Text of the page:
Posts Tagged ‘culture’


Cultural dates for the diary – Odessa, Italy, Russia, Minsk (No Poland?)

December 15, 2016

For my erudite readers, a 24 hour hiatus from policy and politics and a climb from that grubby valley unto the high arts and cultural peaks with noteworthy and dates for the diary over the festive period.

The magnificent (seriously they really are very good) Odessa Philharmonic conducted by a true friend of the blog Mr Hobart Earle will be playing the following dates and venues:


19th & 20th December – Tchaikovsky Christmas Gala at Odessa Philharmonic.  (20th December is Mr Earle’s birthday so be especially generous in your appreciation)

The New Year sees the Odessa Philharmonic performing 12 concerts at as many venues around Italy.

For the true connoisseur, there is no orchestra as accomplished with its Viennese programme anywhere east of Vienna, therefore expect a magnificent return to Odessa and all things Viennese on 15th and 17th January.  It goes without saying, highly recommended.


26th January is for those with a taste for Haydin and Beethoven.

13th February is for the lovers, with the traditional Valentine’s programme.

21st February Mr Earle heads to Moscow’s Tchaikovsky Hall to dabble in some Grieg and Sibelius.

25th February for the many admirers of Verdi in Minsk who will receive a splendid performance of Aida.

Lo my erudite readership, if you are in Odessa, Italy, Moscow and Minsk (as many of you are if IP addresses are any indication) immerse yourselves in some high culture delivered by the Odessa Philharmonic under the baton of the only American cultural figure to have been awarded the “People’s Artist of Ukraine”.

Having made a particular point of lauding the Odessa Philharmonic with regard to all things Viennese when it comes to performance, it is worthy of pointing out that whenever it play its Polish programme, it is also at its best.

(Indeed Krzysztof Penderecki, who is undoubtedly the best Polish composer still with us (and one of the best ever) is hardly unknown to Mr Earle and vis versa.)


Thus in the spirit of new annual culture budgets, Polish-Ukrainian relations et al., the question to intellectual Polish readers (and friends in some cases), is why the Odessa Philharmonic plays Italy, Belarus, Russia and Ukraine – but not Poland when it has a splendid, very well performed Polish repertoire?


Drama (of the political sort) at the Russian Theatre Odessa

December 6, 2016

The Russki Theatre (Russian Drama Theatre) in Odessa is a longstanding and well known historical venue.


Since 2002 it has been managed by Alyaksandr Kopaygora.

Mr Kopaygora is nothing short of a controversial figure.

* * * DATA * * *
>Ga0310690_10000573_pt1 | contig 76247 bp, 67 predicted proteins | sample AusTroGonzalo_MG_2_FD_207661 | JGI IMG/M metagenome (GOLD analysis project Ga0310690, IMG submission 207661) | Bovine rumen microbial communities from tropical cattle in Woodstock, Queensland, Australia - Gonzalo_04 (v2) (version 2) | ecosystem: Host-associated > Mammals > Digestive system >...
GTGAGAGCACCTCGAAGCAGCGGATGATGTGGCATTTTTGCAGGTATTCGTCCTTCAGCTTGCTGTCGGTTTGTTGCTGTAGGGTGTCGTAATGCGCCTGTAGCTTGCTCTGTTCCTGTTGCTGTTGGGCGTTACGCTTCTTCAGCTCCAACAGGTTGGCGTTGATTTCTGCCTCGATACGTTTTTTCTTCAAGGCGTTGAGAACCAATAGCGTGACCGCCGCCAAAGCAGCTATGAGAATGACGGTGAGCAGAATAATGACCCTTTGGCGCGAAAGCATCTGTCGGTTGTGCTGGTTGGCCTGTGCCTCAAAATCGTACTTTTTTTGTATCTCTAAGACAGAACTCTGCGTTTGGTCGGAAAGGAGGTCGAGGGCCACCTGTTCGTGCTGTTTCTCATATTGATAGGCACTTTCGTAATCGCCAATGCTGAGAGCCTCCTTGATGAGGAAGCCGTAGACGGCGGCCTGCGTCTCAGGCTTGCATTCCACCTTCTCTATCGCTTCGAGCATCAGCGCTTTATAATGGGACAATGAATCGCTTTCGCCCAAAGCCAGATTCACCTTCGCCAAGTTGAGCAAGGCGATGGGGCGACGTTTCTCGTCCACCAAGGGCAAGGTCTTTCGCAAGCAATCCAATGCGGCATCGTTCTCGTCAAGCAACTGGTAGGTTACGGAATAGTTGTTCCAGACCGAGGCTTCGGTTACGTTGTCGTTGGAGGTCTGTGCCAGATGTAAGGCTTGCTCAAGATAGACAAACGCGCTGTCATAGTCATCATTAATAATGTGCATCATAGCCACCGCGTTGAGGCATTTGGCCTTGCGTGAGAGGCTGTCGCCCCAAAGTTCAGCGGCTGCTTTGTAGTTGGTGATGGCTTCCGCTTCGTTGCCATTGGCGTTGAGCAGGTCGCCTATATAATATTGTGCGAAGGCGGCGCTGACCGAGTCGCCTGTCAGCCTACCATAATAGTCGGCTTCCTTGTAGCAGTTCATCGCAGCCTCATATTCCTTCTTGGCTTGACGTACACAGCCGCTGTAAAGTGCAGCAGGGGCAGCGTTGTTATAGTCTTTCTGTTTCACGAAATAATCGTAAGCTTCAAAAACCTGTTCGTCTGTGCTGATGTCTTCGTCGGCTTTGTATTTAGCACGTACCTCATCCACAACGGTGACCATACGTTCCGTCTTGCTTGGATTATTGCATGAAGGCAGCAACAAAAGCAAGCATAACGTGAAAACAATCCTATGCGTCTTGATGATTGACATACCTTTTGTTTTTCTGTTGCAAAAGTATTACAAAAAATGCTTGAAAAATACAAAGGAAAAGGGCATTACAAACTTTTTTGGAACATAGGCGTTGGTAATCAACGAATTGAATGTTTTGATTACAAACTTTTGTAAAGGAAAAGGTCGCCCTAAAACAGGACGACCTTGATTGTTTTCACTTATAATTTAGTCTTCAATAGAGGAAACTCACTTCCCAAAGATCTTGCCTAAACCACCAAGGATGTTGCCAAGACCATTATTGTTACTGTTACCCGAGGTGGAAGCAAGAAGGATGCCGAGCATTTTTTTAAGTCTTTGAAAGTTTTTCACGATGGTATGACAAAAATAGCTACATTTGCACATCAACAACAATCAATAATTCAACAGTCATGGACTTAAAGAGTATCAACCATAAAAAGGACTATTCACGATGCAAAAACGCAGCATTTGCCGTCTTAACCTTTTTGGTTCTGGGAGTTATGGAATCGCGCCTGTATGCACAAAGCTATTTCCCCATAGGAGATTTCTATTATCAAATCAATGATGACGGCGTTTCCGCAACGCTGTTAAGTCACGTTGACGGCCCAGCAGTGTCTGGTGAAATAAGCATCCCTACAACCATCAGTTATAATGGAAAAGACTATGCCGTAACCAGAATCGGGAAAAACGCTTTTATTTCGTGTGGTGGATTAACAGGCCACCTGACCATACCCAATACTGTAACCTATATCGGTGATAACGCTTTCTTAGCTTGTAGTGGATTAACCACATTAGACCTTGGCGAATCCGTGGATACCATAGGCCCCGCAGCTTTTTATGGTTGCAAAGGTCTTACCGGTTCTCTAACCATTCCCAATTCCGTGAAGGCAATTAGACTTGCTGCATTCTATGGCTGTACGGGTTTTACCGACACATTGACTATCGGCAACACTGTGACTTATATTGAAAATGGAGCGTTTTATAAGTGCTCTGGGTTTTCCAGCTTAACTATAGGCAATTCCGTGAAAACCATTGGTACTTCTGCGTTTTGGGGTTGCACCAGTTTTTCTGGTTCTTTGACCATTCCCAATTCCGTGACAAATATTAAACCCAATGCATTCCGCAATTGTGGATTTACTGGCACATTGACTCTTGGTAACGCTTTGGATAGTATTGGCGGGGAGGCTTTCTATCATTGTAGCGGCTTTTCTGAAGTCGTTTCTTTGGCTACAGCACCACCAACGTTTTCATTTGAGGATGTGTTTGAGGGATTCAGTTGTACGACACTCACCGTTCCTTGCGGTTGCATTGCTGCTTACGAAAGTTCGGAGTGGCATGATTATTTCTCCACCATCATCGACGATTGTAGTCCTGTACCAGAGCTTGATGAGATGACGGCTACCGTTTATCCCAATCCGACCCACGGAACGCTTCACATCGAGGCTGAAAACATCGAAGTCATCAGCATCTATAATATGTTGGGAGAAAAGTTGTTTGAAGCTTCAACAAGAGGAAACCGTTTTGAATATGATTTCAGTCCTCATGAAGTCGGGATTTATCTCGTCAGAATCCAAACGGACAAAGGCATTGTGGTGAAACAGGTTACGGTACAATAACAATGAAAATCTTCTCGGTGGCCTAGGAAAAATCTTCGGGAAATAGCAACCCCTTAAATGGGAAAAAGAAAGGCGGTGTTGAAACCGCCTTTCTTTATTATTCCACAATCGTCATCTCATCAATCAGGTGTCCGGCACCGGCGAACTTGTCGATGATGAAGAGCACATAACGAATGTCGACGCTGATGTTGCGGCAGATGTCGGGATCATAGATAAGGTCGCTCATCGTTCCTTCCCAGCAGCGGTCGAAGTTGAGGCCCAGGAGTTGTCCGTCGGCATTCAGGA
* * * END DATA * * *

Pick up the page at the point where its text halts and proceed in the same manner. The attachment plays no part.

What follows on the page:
To be diplomatic, his management of the Ruski Theatre is far more in keeping with his ideology than managing a premises called Ukrainian Theatre.  To be less diplomatic and somewhat more blunt and also accurate, Mr Kopaygora was a leading ideologue in Igor Markov’s “Rodina Party” in Odessa.

Mr Markov’s party was (it is now officially defunct) robustly pro-Russia.  Indeed Mr Markov is currently living in Russia and actively playing to the Russian propaganda narrative (as a reader would expect).   Mr Markov has stated he will not return to Ukraine for as long as it pursues its “European” trajectory.  (He is also wanted.)  Among that same ideological crowd is Anatoly Wasserman (a man considered by many to be far more odious than Igor Markov).  Messrs Wasserman, Markov and Kopaygora were all leading lights in Party Rodina.

The loyalty to Ukraine is therefore more than questionably thin as far as Mr Kopaygora is concerned for far too many local constituents, and perhaps nominally exists due only to the meager (official) salary he receives from the Ukrainian taxpayer via the State.

(Indeed his anti-Ukrainian activities were reported to the Ministry of Culture in 2015.  As usual when it comes to the Ministry of Culture there was no response – which is why historical architectural buildings in Odessa continue to be bastardised and/or destroyed under the management of a Luddite/Philistine Mayor of no vision, despite the Culture Ministry’s statutory obligations toward protecting many such buildings.)

The Regional State Administration (RSA) of Odessa announced a competition for Mr Kopaygora’s role as his term drew to an end.  Competition (and “competition”) for public roles is now very much en vogue – and for many public positions a matter of law.

Odessa is renowned  for many things, among which are its “intellectual set” and “arty crowd”.  As such there are numerous individuals of suitable calibre capable of managing the Russki Theatre – albeit another was lost to abysmal Ukrainian driving and/or roads only yesterday.  (RIP Dr. Yulia Gomel, composer of symphonies, ballet, chamber and choral music – undoubtedly a loss to the city and Odessa National Music Academy.)